• The quality of the teacher (who is teaching)

These three factors are inextricably bound, and good schools will have a strong foundation on each leg of the stool. Is there a comprehensive, integrated curriculum that is followed and regularly reviewed? Is instruction student-centered (focused on what students are doing and learning) or oriented around the teacher?

The world is changing, and so should schools. Look for curriculum and delivery that reflects a world where creativity, initiation, collaboration, communication and authentic problem solving rule. Teaching “21st century skills” doesn’t mean that content from traditional disciplines isn’t relevant, only that authentic application is increasingly essential. In Creative Schools, Ken Robinson states, “If you run a system based on standardization and conformity that suppresses individuality, imagination, and creativity, don’t be surprised if that’s what it does.”

Be sure not to overlook the school’s approach to non-cognitive skills. A growing body of research is revealing the positive impact of schools that actively teach qualities like self-regulation, persistence, curiosity, conscientiousness, grit, and self-confidence. Here, as with creativity, seek a program that looks at the holistic, personalized growth of your student.

3. Measuring individual achievement and progress

All schools measure student achievement and track progress in some way. You should look into a school’s approach, because it is critical to know how your child is doing.

Key questions to ask:
• What type of work is graded – assignments, tests, etc? If so, how often?
• What other ways do you measure progress or growth? Benchmarks or other testing types?
• How often are parents updated on their child’s progress?

Many private schools are not held to the same standardized testing requirements as public schools, so it makes it very attractive to families that prefer their kids aren’t taught to a test or are over-tested. While this environment provides freedom and opportunity, be sure to understand how student progress is being evaluated.

4. Value alignment

Schools have different reasons for existing. When selecting a school, ask yourself, does the purpose of this school align with who I want my child to become? A school may well have its act together, but if their core values are misaligned with your goals, it’s worth considering if it’s a right fit.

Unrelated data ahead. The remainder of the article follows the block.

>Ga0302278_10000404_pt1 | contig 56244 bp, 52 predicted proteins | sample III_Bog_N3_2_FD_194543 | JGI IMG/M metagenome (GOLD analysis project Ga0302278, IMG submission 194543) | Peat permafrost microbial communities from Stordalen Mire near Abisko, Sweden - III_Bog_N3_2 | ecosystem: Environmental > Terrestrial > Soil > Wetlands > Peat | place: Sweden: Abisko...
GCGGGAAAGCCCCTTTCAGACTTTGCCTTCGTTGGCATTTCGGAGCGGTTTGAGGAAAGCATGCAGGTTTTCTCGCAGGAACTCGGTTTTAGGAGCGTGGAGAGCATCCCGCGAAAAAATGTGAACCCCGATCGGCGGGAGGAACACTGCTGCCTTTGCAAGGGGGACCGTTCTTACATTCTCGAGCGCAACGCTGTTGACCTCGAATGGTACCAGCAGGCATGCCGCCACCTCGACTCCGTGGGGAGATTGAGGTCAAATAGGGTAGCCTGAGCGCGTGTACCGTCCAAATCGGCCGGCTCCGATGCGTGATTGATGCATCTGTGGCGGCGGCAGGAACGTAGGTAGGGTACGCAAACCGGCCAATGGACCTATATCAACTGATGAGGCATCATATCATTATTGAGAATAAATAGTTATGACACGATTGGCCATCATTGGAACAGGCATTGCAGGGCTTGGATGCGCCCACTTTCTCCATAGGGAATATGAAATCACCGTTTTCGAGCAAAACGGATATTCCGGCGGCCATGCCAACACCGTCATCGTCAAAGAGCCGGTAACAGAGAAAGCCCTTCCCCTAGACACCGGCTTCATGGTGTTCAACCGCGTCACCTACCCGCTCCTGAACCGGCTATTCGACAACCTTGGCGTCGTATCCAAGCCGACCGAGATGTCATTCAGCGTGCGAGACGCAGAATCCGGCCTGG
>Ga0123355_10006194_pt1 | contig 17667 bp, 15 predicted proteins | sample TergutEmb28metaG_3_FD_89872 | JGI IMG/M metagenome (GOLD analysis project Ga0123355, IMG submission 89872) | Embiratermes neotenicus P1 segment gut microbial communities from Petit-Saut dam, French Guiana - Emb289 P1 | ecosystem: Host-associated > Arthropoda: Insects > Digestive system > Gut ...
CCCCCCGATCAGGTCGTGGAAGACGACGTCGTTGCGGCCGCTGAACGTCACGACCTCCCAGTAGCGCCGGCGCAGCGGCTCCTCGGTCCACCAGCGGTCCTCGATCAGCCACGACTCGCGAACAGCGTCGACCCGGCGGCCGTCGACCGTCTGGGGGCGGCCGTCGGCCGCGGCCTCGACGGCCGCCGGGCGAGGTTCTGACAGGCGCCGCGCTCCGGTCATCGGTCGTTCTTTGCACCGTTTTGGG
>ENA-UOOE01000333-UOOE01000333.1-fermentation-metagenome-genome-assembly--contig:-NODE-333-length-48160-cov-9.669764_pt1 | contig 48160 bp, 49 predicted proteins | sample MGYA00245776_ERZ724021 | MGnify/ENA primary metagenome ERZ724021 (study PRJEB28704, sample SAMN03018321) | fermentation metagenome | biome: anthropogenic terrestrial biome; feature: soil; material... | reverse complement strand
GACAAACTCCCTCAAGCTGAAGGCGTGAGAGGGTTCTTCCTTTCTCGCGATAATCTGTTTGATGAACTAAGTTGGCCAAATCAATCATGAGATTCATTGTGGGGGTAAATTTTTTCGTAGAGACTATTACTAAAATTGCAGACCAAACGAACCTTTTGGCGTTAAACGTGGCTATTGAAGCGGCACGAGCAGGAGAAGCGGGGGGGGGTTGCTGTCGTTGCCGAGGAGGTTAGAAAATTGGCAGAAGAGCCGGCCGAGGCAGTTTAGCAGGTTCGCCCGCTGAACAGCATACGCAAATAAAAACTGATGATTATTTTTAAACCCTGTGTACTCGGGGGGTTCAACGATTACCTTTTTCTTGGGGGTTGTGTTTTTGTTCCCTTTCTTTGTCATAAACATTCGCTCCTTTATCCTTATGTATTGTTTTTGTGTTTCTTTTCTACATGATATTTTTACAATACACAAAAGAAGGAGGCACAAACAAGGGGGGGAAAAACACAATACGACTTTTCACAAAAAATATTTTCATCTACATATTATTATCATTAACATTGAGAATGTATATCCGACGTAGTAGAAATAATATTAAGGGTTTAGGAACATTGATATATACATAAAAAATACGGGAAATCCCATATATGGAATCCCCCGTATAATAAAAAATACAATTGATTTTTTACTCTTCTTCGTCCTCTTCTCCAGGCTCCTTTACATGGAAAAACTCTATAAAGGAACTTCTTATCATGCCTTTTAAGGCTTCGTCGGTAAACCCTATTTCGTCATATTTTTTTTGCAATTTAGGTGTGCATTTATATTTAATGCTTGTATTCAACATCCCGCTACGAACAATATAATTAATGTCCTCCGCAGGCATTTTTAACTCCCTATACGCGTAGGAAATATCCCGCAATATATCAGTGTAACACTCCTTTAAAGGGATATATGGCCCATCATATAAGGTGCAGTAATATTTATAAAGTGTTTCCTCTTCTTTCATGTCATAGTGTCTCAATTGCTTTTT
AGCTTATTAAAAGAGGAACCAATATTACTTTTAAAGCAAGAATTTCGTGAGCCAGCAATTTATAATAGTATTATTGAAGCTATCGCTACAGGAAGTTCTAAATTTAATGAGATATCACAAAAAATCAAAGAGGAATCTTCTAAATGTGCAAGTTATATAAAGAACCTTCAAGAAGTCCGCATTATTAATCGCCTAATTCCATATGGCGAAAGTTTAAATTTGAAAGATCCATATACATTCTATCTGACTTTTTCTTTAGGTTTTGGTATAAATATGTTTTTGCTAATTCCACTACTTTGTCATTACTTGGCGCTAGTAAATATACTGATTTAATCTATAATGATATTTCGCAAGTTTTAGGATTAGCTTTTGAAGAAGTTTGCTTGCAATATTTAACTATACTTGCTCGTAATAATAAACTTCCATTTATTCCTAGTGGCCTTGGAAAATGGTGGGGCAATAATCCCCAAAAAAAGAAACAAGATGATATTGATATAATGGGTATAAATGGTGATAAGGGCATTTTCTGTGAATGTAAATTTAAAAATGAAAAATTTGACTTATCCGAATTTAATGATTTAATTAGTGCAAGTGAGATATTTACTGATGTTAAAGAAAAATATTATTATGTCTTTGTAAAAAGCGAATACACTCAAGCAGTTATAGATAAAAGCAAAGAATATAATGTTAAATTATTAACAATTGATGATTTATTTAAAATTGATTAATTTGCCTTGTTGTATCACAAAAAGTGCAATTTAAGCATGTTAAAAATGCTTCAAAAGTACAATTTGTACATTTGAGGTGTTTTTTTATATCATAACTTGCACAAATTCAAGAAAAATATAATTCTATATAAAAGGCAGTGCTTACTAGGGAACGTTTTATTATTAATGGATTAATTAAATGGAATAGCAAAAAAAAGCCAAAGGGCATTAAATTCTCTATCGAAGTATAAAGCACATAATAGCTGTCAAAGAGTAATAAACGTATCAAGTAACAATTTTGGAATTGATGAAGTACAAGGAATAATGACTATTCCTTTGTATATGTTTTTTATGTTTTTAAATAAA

A growing term in education is the hidden, or invisible, curriculum. The concept suggests that much of the learning that occurs in a school happens outside the stated curriculum. What lessons are being learned that are not directly taught or openly intended? What understandings, values, habits and views is your child developing based on the cultural environment they are in?

What are the school’s purpose and core values? View the school’s articulated purpose. What is their mission and vision? Zoom out from the day-to-day operations and look for their ultimate goals for student growth. Many schools have a detailed “graduate profile,” which describes the characteristics, competencies, and values that they work to develop in students. These are aspirational, but they reveal the core values of the community.

Look at the people. Who are the students, teachers, administrators, and families that form the school? The lives of these people speak. What will your child learn as they listen? Does this square with the person you want them to become?

5. Community and culture

Each school has a distinct culture. For some schools it is a strong sports ethic or collaboration, others promote creative thinking or problem solving, and many more options exist. Depending on what is important to you and your child, you may be looking for an academic and fine arts balance or strengths in certain areas, like music, or science and math.

Who do you want your child to spend the next season of their life with? After exploring and assessing the programs, this simple question can get to the root of the decision.

Who are the mentors, teachers, peers, and parents that you want to surround your family with? Most importantly, is this a community where your child will be warmly embraced, encouraged to take risks, and experience belonging?